Women's Whispers: Runaway sistah

We will comfort you when you return from the abyss.

A religious woman in our town left her husband and three children this year and ran off with another man. Poor, lucky woman her neighbors murmur. Poor for choosing such a man, with no qualms about filching her from her family. Lucky because she got away.
In her 33 years, this woman has had three children and nine miscarriages. On one of those occasions, it was I who accompanied her to the hospital.
“Back again!” she glanced at me conspiratorially. “Here I am, laid on an uncreased sheet, and I sleep.” Her puckish grin turned sardonic. “I ache for these intermissions of silence,” she told me. “Usually an infant conquistador has set up camp in my bed. But even when I’m in bed alone, I’m listening for a cry, or wandering into the nursery, pulling a blanket onto a restless baby. And if by some miracle God grants me a night without disturbance, my body is still bridled and cannot free itself to sleep.
“In seminary they told us our bodies are temples; we women are the vessels for the souls to descend. Religious women are the only ones replenishing the Jewish people! If so, my body is a hurban, a wasteland of destruction.” The woman grew red and angry. “I have lost three times more lives than I have given birth to. Foxes prowl among the rubble of my temple; the land is plowed with salt.”
We neighbors explained to the runaway woman that she didn’t have to always be pregnant: we are not Catholics, and birth control could be permitted if she asked. But she wouldn’t hear of it. If her role in life was to bear children, she was going to do it to perfection: be fruitful and multiply and fill the earth.
IN THE RADIANT film Shira, Israeli director Miryam Adler unfolds the crisis of a mother of five small girls. Her rabbinic spouse dismisses her timid inquiry about contraception because she has not borne a boy. Counting the days to her next mikve visit, which will be the precursor to her next pregnancy, Shira unravels before us. An angelic mother and wife, she refuses to deceive her husband and protect herself, as a friend urges her. Instead, she escapes into catatonic sleep.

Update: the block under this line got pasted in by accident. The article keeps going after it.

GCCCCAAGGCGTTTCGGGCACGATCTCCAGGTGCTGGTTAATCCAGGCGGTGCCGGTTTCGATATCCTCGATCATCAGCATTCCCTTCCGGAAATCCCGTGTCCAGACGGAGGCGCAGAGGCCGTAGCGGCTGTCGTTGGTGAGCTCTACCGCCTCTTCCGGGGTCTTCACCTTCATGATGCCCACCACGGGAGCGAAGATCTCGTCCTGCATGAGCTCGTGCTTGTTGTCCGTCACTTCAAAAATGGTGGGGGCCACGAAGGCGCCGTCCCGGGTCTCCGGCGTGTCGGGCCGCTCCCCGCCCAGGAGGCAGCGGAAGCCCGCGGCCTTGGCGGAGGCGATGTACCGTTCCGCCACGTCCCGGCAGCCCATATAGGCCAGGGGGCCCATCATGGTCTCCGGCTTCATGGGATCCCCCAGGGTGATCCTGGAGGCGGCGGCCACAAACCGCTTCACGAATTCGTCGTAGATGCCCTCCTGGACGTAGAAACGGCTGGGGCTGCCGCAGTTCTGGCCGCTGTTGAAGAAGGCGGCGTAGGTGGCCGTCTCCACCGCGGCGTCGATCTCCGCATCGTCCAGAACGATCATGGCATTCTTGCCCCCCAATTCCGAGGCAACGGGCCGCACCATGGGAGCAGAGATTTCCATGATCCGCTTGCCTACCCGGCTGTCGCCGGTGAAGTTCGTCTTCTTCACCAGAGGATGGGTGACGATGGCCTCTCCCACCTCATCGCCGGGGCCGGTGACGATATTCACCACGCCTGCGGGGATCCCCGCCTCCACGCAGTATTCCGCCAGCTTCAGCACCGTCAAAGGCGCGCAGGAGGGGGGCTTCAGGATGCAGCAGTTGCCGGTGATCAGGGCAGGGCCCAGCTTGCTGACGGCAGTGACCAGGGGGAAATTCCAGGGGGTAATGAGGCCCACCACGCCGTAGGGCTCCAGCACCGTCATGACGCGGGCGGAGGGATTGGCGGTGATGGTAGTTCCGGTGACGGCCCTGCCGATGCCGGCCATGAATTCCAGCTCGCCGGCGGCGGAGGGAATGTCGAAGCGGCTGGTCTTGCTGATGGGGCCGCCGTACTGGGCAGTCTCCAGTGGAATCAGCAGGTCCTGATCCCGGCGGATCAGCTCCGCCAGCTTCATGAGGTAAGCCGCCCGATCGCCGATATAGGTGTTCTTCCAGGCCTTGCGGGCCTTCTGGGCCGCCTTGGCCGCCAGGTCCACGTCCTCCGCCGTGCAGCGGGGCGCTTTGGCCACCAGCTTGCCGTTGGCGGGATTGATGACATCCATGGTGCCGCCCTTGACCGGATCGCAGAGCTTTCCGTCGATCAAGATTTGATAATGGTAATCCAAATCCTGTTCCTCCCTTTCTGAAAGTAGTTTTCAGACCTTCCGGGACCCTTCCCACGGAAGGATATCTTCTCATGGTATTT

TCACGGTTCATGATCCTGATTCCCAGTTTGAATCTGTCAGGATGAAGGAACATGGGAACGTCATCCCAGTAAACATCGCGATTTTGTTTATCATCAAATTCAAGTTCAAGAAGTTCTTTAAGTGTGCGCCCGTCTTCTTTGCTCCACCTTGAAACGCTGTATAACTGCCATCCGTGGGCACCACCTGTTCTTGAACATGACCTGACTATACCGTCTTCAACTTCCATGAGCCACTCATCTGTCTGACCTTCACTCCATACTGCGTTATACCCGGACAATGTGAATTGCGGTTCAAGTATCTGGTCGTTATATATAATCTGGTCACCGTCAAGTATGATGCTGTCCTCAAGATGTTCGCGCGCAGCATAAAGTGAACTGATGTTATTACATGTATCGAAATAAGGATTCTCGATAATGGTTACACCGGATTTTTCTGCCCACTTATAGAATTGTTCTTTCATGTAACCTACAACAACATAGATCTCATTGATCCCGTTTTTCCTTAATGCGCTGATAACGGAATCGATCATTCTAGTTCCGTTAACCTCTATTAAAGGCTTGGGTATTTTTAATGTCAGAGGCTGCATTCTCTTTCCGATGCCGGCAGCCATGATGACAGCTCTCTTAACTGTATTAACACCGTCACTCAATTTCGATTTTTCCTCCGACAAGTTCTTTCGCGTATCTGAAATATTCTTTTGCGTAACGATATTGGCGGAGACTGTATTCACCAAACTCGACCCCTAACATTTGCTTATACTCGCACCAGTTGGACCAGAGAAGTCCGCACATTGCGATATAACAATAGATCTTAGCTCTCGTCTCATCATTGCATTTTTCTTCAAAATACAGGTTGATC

The woman in my neighborhood is gone, bolted, but I imagine what I should have said to her when she was still among us.
“Runaway mother, my sister, let me share with you that we have all been there. The Jewish people is replenished through our sacrifice, but it does not send us an emissary to soothe the incessant crying, the whining and cantankerous tyrants. Who faces every evening the mess that cannot be kept at bay, the eternal laundry and dirty dishes? It is we, alone, who have been up so many nights that we can no longer separate between light and darkness.
“Why is it so difficult to bear and raise children? Perhaps there is a perverted reason: we are hardened in our early childhood to expect fury and blows in response to our infinite demands. Then we go out well prepared for the reality outside.
“I have never hit my children, nor lost my temper,” I continue the imaginary confession to the runaway woman. “But if I ever let go, I would reduce them to a pulp. And yet, I cannot let them grow wild either. I must confine them within gentle limits, so they grow up strong and secure. I live in a perpetual straitjacket, never revealing my real, fiery, tempestuous self. The divine balance in parenting: how it wears me down!”
THE RUNAWAY woman will never be allowed to return to her husband, her children. But she can come back to us. We will tell her then that there is not a day when one of us hasn’t wanted to run away, when that voice behind us calls “jump, jump” and we dream of the freedom to be had were we to heed that voice. With difficulty, I choose not to give in to the voice. Not because of the purported moments of joy, when the children put their arms around my neck or when they clean up the mess on their own.
I stay because when I’m at the edge, I call one of my friends, and she says, “Yes, I too dream about getting into the car and driving and driving and never coming back.”
Runaway mother, my sister, I tell you these things because you need to know that we will comfort you when you return from the abyss, and we will mourn together. Foxes did prowl on the desolated Temple Mount and the Sages were appalled. But the great Akiva dismissed the other Sages’ view; he saw the desolation as certain proof of the final Redemption.
Viva Hammer is a tax lawyer in Washington, DC. vivahammer@aol.com